It should be noted that despite all the problems with shipping coal, coal exports did rise 60 percent during the first five months of 2017, primarily because of a temporary disruption of supplies from Australia and depressed U.S. coal prices.
Shipments to Europe rose about one third, to 16 million tons, compared to the same period in 2016, according to U.S. Department of Energy data. Exports to Asia doubled, to 12.3 million tons, over the same period.
Cloud Peak s Antelope mine.
Cloud Peak's Antelope mine.
Cloud Peak Energy Inc.
Lawsuits and policy solutions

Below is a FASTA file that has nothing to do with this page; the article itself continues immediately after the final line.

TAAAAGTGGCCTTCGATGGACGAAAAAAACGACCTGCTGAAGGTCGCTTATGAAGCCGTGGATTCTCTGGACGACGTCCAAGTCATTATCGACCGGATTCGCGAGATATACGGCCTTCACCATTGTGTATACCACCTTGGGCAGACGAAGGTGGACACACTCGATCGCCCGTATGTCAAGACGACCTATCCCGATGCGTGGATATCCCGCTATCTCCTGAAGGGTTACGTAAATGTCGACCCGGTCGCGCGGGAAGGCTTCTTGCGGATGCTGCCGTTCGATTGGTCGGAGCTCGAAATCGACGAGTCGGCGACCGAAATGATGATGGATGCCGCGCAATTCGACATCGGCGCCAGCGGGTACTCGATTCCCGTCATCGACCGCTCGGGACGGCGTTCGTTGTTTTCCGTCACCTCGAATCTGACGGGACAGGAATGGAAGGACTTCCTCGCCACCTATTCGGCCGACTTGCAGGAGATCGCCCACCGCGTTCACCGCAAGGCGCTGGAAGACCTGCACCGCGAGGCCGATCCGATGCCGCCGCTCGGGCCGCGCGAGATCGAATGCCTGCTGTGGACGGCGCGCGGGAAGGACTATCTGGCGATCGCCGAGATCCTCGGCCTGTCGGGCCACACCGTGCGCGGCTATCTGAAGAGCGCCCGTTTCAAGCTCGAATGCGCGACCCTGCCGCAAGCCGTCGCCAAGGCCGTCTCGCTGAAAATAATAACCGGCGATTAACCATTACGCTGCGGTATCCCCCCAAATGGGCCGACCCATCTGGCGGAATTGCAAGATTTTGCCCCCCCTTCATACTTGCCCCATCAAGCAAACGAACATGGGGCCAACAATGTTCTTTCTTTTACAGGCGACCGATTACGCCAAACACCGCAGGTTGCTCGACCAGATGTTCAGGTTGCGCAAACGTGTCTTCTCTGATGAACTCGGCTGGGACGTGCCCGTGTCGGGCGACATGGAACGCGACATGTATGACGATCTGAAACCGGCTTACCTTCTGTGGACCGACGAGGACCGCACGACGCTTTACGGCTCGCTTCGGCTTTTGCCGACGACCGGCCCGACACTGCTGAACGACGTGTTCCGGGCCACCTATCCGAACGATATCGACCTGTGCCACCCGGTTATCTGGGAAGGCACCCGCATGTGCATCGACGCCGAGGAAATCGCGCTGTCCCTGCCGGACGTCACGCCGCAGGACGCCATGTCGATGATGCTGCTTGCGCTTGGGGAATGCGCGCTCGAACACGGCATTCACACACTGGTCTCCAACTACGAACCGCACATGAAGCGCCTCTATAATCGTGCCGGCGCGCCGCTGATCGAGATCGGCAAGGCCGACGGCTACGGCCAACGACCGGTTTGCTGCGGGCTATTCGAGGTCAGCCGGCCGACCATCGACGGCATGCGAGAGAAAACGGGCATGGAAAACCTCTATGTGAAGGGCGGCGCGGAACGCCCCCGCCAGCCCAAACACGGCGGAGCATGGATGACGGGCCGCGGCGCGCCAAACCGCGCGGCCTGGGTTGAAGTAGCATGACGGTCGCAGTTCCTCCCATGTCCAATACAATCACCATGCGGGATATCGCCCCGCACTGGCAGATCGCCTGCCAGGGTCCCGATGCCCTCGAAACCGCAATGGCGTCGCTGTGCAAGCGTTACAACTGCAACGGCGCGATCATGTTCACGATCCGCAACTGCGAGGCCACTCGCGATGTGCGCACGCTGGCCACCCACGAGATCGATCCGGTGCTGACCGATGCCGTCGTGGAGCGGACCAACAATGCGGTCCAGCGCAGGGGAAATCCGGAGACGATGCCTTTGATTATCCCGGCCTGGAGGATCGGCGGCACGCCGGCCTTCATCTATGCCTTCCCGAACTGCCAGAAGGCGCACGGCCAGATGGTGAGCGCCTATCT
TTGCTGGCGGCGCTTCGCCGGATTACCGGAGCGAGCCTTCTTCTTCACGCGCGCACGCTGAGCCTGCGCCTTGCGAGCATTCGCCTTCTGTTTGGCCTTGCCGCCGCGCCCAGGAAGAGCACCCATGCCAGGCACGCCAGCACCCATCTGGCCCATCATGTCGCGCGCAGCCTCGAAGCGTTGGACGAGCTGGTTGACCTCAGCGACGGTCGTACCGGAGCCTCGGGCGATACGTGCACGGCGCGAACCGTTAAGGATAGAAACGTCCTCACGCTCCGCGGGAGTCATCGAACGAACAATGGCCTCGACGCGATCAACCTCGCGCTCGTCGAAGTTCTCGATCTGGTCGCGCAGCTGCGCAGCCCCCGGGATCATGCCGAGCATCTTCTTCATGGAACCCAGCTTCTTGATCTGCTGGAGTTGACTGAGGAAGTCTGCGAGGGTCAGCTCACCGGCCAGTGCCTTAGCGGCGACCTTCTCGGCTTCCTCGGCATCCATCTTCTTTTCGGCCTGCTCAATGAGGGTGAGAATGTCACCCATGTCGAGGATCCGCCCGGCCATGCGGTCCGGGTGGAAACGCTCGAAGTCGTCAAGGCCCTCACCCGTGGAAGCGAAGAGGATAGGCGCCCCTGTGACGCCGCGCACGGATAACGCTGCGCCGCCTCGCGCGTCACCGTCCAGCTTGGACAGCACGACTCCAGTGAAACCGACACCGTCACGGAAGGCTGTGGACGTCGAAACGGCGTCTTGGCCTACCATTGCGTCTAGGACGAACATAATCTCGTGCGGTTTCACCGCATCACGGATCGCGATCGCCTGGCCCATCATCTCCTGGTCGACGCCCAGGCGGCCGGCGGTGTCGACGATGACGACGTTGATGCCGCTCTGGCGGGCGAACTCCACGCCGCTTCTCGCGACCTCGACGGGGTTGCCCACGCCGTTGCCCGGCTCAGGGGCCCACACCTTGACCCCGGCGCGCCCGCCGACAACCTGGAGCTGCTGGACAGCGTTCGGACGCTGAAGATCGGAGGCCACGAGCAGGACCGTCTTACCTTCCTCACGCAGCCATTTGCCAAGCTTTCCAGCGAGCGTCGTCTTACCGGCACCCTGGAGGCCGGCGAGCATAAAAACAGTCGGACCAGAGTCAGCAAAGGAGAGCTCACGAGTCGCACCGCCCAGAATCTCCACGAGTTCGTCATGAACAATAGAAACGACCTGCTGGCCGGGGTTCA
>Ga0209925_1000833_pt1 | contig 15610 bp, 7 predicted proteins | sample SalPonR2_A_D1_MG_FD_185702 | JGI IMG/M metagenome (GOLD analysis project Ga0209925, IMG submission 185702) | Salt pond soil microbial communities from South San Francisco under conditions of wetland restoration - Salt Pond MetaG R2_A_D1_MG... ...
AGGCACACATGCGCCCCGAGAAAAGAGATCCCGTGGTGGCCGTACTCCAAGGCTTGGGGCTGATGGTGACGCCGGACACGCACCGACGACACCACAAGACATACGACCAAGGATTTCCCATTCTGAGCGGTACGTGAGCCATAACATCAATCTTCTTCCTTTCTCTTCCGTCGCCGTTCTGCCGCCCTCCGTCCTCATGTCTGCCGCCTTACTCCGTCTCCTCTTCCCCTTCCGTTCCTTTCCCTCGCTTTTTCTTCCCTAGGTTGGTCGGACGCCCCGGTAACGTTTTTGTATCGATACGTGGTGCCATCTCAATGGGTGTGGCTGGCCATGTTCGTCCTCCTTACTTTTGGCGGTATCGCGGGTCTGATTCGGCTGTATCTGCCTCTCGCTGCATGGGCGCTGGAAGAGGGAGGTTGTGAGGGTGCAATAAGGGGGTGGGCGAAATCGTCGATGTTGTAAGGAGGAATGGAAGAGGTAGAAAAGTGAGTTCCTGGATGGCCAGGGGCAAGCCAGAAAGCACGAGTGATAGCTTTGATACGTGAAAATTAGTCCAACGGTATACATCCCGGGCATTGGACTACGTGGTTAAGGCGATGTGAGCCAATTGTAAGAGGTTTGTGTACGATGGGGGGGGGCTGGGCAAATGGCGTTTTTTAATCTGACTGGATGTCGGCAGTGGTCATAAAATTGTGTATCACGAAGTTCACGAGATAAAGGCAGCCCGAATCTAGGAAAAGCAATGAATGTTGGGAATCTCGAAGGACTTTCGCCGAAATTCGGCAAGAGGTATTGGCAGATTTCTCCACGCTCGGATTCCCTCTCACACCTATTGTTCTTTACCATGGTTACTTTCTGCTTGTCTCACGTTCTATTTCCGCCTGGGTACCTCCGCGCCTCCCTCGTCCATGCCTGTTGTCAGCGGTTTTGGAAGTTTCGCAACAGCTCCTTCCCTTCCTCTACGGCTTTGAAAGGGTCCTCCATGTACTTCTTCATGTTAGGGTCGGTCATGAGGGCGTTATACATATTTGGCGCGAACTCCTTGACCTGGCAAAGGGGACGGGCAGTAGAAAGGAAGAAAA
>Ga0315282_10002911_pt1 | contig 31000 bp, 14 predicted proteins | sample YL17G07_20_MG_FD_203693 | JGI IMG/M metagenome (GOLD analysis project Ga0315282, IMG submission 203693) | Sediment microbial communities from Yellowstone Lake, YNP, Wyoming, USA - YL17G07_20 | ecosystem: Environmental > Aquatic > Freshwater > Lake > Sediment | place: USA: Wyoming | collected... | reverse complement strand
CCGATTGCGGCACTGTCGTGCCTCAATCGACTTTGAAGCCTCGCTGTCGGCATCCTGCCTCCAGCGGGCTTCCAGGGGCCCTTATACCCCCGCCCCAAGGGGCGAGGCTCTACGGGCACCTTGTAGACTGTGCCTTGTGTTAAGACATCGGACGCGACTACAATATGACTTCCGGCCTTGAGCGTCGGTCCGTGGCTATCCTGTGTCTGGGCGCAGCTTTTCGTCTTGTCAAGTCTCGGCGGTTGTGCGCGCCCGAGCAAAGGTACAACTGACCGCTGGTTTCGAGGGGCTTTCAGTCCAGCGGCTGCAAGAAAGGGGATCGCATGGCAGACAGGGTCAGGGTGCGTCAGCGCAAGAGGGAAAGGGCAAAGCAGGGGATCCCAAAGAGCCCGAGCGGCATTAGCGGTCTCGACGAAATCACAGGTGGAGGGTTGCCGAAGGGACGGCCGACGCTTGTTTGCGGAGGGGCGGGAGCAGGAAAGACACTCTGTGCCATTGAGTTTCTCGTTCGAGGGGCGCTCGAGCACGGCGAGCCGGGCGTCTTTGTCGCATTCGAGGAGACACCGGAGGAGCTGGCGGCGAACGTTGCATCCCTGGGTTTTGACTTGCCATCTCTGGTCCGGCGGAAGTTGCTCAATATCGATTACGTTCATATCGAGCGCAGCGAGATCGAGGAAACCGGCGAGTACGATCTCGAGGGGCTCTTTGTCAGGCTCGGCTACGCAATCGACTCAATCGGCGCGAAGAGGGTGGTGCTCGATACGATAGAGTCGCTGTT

Lawsuits have been filed in both California and Washington this month, with attorneys for coal export terminal developer Phil Tagami and leading Utah coal producer Bowie Resources kicking off the proceedings in federal court in Oakland. They are saying Oakland City Council used flawed scientific data in 2016 to reach their unanimous decision to reject the terminal proposal.
The city has so far spent more than a million dollars in legal fees to keep Utah coal out of Oakland ports, said Oakland Council Member Dan Kalb. "I am saddened they are continuing to fight," he said.
And in Washington state, Lighthouse Resources, the developer of the proposed Millennium coal export terminal in Longview, filed another federal lawsuit earlier this month against the governor and state regulators. Lawyers are using a different tactic, saying the state is obstructing the commerce of other states where the coal is mined and that only the federal government can regulate such interstate commerce.